An inspection visit is not a date you ring with hearts and flowers in your diary. But there are tried and tested approaches to lessen the stomach-churning impact.
External inspections are seen as key to improving council performance. But from an insider's point of view, inspection - however fair and important - can be a burden that distracts staff from their core tasks.
Establish a dedicated team
The Improvement & Development Agency, in its advice on comprehensive performance assessment, suggests councils invest properly in the process and establish a dedicated team led by a chief officer. This way, problems should not prevent the council creating the right impression.
Bob Coomber, chief executive of Southwark LBC, which has moved from 'weak' to 'good' in its CPA, recommends treating the whole experience as an examination.
'You need to manage it pro-actively, rather then leave it to chance. Think about what people will want to see - what evidence will you need to give them? You need a group of people to organise the inspection at a senior level - a chief executive if it is a corporate assessment,' he says.
Anticipate what inspectors need
Most inspections are so highly prescribed, says Mr Coomber, that you can broadly anticipate what inspectors want to see.
'You have to anticipate what they want, make sure everything is convenient, that they have proper IT support, access to the right people. Organise a liaison person. Treat inspectors with a reasonable level of deference. Make sure they receive the information they ask for on time.'
Organisation is key
Mr Coomber says details matter. Booking poor accommodation, for example, could mean inspectors start their visit with a 'sense of grievance'.
It is also vital to have a plan. 'The inspectors will have a fixed view about what they want to do. You should have a view on what you want them to see. How can you best present the subject matter?' But he adds: 'You have to be well-organised but not artificial, because inspectors will see through that.'
Tony Hunter, president of the Association of Directors of Social Services, says it is important to treat inspectors as customers. 'If you lock yourself away, it looks like you are either too scared to see them or are not treating the inspection as important. Ask what level of communication they would find helpful. Agree ground rules - if something horrendous is uncovered, you would like to know straight away.'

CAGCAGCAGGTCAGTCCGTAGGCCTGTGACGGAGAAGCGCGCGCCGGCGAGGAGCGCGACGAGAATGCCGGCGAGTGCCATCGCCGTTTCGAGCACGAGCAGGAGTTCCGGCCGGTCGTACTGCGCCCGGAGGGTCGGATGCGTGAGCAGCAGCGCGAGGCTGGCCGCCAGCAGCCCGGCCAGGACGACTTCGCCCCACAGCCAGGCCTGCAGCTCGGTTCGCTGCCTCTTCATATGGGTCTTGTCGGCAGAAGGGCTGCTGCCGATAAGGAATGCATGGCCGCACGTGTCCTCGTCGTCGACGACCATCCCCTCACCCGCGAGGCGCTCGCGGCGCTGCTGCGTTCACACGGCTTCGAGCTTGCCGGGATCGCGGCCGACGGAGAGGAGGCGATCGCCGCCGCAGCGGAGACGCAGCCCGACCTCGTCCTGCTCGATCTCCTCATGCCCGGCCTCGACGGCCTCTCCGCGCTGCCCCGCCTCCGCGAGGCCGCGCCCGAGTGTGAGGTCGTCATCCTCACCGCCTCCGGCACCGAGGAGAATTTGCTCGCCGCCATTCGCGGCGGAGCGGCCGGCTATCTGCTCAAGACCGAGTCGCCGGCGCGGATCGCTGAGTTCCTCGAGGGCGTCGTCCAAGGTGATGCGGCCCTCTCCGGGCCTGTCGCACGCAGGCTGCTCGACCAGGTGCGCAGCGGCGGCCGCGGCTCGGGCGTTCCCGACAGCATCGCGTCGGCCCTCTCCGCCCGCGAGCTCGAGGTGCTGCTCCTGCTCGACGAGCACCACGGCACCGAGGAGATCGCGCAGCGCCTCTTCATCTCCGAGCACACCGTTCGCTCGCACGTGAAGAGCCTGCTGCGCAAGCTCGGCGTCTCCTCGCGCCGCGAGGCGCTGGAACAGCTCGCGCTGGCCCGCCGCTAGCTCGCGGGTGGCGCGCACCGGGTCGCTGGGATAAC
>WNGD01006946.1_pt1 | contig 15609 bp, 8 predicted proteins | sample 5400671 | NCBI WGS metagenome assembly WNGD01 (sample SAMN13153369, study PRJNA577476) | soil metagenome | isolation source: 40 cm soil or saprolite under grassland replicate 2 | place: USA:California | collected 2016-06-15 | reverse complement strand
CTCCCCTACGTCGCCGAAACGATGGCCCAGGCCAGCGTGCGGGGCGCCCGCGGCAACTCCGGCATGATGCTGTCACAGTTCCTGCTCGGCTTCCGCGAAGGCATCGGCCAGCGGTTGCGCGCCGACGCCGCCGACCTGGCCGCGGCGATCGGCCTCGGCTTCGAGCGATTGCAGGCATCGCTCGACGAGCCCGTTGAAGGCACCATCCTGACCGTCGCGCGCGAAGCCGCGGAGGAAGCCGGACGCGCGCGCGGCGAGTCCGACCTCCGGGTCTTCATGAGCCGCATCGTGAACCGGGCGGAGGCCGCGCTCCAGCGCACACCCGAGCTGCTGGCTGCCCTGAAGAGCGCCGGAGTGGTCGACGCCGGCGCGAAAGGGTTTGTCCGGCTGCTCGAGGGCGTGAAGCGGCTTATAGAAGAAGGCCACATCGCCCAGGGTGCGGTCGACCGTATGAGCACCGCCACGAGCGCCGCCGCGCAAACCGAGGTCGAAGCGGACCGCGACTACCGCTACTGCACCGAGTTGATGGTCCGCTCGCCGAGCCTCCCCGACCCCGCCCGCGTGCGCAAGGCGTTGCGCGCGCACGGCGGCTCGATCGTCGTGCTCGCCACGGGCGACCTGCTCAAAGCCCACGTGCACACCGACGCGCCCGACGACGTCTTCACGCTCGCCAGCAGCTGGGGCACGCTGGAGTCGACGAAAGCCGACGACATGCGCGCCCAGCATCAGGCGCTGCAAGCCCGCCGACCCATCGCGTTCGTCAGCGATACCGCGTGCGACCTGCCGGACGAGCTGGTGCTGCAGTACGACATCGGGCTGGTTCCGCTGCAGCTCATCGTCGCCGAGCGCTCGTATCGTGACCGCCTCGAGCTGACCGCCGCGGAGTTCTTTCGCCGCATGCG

Inspectors do not want a heap of paperwork which leaves them to piece together a timeline. 'I don't want every committee report, every memo. I want a story. I know it means somebody writing it out, but if we've got one piece of paper with the correct story on it, that's great,' one inspector posted on the IDeA website.
Mr Hunter agrees: 'I heard of one authority that created a library of information and said, 'You will find what you need in there'.
'There was no other help to find the documents they needed. You need to summarize information and say there is more here if you need it. Inspectors have far more to do in a short period of time than is reasonable and they have to come to massively important judgments. You need to help them reach decisions in a way that can contribute to service improvements.'
Brief your team
Mr Hunter recommends that managers brief teams.
'It's good to get into the details. Some inspections have had 'reality testing groups' - a half-day session to work through self assessment documents.
'You can say, 'This is how it looks to us as senior managers - is this what it looks like to you?''
>> IDeA has further advice on inspections, specifically for the CPA process: www.idea.gov.uk
>> The Audit Commission will post new guidance in approximately three months: www.
>> The changing role of the Audit Commission inspection of local government: www.jrf.org.uk
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